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Regulation of Protein Phosphatase 2A by Direct Interaction with Casein Kinase 2α

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Science  09 May 1997:
Vol. 276, Issue 5314, pp. 952-955
DOI: 10.1126/science.276.5314.952

Abstract

Timely deactivation of kinase cascades is crucial to the normal control of cell signaling and is partly accomplished by protein phosphatase 2A (PP2A). The catalytic (α) subunit of the serine-threonine kinase casein kinase 2 (CK2) bound to PP2A in vitro and in mitogen-starved cells; binding required the integrity of a sequence motif common to CK2α and SV40 small t antigen. Overexpression of CK2α resulted in deactivation of mitogen-activated protein kinase kinase (MEK) and suppression of cell growth. Moreover, CK2α inhibited the transforming activity of oncogenic Ras, but not that of constitutively activated MEK. Thus, CK2α may regulate the deactivation of the mitogen-activated protein kinase pathway.

Down-regulation of the mitogen-activated protein kinase (MAPK) cascade is crucial to normal growth control. PP2A plays an important role in this process by dephosphorylating the activating site in MAPK as well as in the enzyme that activates MAPK, MEK (MAPK or extracellular signal–regulated kinase kinase) (1). The core PP2A enzyme is a dimer of one catalytic (PP2Ac) and one regulatory (PR65/A) subunit; an additional, variable regulatory (B) subunit binds to PR65 and confers substrate specificity to the dephosphorylating activity (2). The SV40 virus–encoded small t antigen substitutes for one type of B subunit, resulting in a decrease in phosphatase activity toward MEK and an abnormal activation of the mitogenic MAPK cascade (3).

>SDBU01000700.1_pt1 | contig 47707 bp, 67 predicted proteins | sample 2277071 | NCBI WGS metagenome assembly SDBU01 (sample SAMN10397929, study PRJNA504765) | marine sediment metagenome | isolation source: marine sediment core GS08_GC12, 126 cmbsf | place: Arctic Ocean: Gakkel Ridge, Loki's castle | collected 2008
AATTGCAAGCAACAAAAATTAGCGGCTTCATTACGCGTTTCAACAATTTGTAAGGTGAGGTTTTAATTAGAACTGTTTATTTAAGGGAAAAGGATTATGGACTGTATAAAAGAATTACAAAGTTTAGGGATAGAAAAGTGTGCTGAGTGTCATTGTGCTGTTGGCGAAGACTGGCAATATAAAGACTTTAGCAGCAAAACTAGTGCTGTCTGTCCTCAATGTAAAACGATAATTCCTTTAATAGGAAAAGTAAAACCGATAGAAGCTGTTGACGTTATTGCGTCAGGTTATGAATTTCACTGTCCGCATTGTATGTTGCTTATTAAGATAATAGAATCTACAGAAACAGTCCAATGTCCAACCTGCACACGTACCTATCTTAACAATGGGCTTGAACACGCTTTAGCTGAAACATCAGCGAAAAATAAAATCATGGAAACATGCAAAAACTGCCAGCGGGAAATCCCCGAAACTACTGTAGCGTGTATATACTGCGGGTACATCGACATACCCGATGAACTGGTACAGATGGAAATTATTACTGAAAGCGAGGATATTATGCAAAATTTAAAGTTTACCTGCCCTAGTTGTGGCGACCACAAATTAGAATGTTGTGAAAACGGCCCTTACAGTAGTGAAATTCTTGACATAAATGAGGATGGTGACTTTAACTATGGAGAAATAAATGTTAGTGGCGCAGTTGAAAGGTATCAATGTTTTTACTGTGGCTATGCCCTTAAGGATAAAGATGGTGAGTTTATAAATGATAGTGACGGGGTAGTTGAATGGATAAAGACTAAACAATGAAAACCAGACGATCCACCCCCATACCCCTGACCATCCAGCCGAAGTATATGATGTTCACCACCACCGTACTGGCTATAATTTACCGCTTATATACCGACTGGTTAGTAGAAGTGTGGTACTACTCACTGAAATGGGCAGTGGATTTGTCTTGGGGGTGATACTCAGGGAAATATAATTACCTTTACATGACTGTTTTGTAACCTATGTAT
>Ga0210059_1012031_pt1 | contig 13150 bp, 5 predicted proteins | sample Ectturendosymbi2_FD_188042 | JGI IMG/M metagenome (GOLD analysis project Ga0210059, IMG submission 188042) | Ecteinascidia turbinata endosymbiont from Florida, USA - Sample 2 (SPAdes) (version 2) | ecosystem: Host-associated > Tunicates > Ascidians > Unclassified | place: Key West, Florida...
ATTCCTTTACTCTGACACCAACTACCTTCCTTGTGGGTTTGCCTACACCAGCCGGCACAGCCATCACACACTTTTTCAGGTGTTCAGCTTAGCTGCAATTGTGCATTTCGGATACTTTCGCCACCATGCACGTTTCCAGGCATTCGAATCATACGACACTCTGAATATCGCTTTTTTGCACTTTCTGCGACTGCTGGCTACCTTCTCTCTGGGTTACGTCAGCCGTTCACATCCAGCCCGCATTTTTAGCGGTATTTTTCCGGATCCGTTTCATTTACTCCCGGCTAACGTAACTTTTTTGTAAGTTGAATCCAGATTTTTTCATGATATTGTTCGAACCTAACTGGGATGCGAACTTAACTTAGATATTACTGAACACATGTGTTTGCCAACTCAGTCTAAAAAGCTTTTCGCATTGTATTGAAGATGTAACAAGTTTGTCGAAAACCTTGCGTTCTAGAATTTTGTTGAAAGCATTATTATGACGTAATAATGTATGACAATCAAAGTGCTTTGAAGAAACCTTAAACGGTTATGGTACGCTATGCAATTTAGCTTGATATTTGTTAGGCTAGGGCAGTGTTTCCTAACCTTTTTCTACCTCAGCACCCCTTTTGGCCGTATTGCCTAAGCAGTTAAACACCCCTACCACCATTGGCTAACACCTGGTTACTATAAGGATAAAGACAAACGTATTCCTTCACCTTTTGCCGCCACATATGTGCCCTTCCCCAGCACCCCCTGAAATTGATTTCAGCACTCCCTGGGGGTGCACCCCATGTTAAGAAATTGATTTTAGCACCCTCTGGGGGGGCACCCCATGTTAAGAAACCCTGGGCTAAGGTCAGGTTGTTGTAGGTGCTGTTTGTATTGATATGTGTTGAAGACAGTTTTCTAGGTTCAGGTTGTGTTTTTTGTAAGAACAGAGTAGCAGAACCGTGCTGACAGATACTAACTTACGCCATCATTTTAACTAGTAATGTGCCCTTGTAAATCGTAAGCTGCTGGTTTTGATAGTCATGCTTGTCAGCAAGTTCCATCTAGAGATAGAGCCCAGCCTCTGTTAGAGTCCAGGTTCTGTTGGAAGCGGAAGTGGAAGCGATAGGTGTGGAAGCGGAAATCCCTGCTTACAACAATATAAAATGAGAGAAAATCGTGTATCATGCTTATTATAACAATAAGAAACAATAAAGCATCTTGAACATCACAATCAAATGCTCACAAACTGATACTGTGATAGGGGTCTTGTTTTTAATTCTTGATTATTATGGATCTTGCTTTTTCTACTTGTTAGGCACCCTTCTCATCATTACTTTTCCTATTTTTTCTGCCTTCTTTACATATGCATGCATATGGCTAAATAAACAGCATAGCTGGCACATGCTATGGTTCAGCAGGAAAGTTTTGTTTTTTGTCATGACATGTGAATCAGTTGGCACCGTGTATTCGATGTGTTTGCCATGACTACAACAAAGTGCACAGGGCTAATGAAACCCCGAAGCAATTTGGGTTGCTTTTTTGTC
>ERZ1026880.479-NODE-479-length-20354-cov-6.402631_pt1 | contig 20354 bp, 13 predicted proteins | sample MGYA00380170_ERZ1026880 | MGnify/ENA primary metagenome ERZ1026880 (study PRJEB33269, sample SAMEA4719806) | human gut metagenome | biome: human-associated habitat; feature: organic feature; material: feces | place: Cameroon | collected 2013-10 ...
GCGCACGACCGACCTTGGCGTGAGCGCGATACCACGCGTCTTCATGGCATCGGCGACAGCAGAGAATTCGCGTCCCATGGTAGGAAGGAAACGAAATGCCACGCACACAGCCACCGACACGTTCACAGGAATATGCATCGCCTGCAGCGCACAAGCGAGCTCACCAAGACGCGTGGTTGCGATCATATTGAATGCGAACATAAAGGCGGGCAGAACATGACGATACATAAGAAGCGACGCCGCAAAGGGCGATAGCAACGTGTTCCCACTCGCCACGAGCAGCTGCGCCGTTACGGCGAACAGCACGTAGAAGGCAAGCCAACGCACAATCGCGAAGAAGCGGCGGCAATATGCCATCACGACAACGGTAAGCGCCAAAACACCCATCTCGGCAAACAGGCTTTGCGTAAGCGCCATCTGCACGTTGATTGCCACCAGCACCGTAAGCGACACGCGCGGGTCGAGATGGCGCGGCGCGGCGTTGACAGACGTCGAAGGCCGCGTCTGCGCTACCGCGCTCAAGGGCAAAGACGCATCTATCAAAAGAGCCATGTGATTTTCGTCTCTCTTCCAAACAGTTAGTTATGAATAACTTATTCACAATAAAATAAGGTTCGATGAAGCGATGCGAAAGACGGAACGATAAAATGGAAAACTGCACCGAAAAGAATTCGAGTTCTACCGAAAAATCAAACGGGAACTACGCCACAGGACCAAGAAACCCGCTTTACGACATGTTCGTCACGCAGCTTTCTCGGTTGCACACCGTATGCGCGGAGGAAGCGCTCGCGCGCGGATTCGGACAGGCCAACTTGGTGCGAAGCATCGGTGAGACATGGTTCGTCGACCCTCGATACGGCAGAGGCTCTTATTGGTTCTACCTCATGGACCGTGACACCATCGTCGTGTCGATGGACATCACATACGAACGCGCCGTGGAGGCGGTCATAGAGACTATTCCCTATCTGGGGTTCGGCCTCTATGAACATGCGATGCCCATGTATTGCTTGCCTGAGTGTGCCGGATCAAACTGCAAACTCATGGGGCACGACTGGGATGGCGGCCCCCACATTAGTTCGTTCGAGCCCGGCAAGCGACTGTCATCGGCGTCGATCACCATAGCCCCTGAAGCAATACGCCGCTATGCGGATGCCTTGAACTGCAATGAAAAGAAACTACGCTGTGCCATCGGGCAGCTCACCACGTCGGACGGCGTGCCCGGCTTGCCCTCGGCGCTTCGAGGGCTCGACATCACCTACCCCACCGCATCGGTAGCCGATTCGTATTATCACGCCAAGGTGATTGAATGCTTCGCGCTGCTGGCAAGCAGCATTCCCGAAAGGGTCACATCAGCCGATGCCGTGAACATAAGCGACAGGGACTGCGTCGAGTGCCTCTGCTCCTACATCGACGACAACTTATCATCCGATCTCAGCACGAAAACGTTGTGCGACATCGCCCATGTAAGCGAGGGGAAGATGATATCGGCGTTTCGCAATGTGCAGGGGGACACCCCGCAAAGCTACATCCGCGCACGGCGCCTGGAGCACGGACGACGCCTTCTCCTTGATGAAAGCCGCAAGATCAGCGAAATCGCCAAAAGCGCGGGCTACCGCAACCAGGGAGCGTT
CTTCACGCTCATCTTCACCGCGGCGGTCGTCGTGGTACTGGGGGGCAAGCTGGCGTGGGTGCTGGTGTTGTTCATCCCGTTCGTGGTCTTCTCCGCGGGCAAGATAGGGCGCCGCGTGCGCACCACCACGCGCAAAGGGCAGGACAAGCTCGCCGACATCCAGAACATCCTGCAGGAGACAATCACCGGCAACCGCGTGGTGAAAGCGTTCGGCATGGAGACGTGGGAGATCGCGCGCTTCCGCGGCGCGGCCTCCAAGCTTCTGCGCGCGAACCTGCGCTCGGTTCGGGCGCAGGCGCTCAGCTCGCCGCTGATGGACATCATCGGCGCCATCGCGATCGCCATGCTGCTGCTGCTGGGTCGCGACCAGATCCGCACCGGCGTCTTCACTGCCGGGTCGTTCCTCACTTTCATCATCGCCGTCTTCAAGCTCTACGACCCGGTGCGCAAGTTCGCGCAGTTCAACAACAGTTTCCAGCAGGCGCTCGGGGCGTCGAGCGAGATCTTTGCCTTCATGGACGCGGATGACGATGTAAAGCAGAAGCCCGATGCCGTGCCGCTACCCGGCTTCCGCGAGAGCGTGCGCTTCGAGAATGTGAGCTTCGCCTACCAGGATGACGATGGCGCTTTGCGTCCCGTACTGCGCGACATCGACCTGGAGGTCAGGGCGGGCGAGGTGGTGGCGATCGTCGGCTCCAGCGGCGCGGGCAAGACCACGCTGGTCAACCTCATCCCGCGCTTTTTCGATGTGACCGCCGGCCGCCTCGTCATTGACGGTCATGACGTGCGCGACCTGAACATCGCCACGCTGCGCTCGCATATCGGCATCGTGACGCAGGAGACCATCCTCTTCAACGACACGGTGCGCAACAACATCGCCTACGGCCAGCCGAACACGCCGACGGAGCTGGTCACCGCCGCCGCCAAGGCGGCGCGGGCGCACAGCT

CK2 is a widely expressed, conserved serine-threonine kinase, the signaling function of which is obscure (4). Holoenzymic CK2 is a constitutively active tetramer of catalytic (CK2α) and regulatory (CK2β) subunits; a CK2β-free pool of CK2α also exists (5, 6). The region of small t antigen required for binding of PP2A (3) contains a sequence motif (HENRKL) that is also found between subdomains VIB and VII of the CK2α kinase domain, on what corresponds to a noncatalytic, solvent-exposed loop connecting β strands 7 and 8 in the known kinase structures (7) (Fig.1A). The motif is conserved in CK2α chains fromDrosophila to humans, but not in other kinases. The sequence was mutated as indicated in Fig. 1A, and glutathione-S-transferase (GST) fusion proteins were made with both wild-type and mutant CK2α and tested for binding to purified core PP2A in vitro. PP2A specifically bound to GST-CK2α or to the catalytically inactive mutant GST-CK2αK, but not to the mutant with an altered binding domain, GST-CK2αBD (Fig. 1B). The binding-deficient mutant had the same kinase activity as wild type (8), ruling out a major denaturing effect of the mutation on the structure of the CK2α molecule. Although the region of CK2α required for binding to the CK2β subunit is distinct from the HENRKL motif (9), binding of recombinant CK2β to GST-CK2α prevented subsequent binding of PP2A (Fig. 1C). Thus, PP2A associates with free CK2α, but not with holoenzymic CK2.